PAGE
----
An early technique of applying non-photorealistic rendering to RGBN data was developed at Princeton University and discussed in the 2007 paper by Corey Toler-Franklin, Adam Finkelstein, and Szymon Rusinkiewicz.
Each RTI and AR records the access path to the original empirical data, the raw photographs and processing log files. (See Digital Lab Notebook for more information.)
The CARE Tool
Cultural Heritage Imaging and computer scientists from Princeton University are collaborating to create a next-generation tool they call the Collaborative Algorithmic Rendering Engine (CARE). Funded by the National Science Foundation, this project will produce a tool that will integrate algorithmic rendering processes with a user interface designed for non-experts in digital imaging and preservation. (For more information on this effort, see the CARE tool project page.)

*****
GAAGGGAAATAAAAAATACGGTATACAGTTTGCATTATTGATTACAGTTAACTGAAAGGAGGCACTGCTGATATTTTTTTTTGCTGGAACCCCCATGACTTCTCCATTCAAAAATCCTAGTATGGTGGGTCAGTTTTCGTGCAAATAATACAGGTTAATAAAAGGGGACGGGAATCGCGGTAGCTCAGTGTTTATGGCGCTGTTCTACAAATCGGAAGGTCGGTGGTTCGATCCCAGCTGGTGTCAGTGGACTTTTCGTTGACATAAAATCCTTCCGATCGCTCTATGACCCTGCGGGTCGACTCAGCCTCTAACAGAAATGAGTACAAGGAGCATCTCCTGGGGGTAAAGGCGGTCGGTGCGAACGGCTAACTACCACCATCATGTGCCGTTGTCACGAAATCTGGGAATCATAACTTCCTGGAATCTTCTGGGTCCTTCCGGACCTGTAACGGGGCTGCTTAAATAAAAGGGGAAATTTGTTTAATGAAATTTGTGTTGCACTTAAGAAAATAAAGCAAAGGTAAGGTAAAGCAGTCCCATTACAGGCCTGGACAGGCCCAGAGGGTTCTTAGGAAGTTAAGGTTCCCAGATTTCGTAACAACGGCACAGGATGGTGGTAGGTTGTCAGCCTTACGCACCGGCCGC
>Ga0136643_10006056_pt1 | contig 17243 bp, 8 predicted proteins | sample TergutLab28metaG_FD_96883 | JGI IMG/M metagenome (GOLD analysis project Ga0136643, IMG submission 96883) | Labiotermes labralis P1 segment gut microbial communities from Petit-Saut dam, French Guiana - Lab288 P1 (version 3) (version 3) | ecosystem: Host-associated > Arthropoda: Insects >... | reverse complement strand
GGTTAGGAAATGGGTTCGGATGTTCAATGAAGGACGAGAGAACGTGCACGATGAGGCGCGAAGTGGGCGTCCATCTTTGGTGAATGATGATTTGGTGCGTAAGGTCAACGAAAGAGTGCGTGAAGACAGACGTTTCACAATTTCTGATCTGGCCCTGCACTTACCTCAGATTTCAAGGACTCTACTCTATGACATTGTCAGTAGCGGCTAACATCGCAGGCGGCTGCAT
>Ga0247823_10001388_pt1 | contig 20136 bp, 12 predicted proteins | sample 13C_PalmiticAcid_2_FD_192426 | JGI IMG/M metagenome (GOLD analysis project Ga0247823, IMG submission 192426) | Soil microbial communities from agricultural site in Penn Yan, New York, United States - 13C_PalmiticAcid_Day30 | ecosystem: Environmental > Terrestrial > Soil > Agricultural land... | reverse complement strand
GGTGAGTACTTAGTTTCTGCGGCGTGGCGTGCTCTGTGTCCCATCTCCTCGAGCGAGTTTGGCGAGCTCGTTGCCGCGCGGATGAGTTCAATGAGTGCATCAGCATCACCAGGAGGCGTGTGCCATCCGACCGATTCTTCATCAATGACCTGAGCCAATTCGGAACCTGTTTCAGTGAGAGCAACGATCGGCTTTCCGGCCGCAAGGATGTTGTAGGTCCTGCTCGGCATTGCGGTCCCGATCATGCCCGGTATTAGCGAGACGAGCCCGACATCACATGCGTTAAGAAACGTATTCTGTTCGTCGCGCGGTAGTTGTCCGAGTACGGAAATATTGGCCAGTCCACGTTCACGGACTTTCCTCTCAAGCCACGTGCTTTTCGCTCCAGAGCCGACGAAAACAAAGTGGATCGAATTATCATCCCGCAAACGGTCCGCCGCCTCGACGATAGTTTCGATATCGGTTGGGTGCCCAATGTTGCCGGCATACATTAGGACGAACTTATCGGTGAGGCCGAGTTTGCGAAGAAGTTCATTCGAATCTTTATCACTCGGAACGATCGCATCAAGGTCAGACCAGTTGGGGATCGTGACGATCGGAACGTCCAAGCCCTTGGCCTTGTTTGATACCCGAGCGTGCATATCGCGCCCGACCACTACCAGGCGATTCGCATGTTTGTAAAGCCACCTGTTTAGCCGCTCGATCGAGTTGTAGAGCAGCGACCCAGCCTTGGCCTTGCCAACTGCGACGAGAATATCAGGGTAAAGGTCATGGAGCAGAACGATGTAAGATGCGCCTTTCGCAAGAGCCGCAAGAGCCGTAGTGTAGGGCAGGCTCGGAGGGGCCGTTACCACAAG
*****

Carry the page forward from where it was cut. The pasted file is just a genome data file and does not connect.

To use the CARE tool, each collaborator will need a copy of the original photographic capture sequence. The CARE tool will present the collaborators with a gallery of different representations of the sequence's imaging subject, showing the effects of different signal processing filters. This capability is similar to that of image-processing software, such as Adobe Photoshop, that can display the effects of numerous color information filters in a visual gallery of different graphic results. The CARE tool will also be able to display a visual gallery of varying graphic possibilities by performing mathematical transformations, not only on the color information (as with Photoshop), but also on the rich surface-structure information contained in the surface normals the tool derives from the originally captured photo sequence. Such a gallery of surface-feature depiction and visual emphasis can disclose both anticipated information and accidental discoveries uncovered by processing pipeline options never imagined by the user.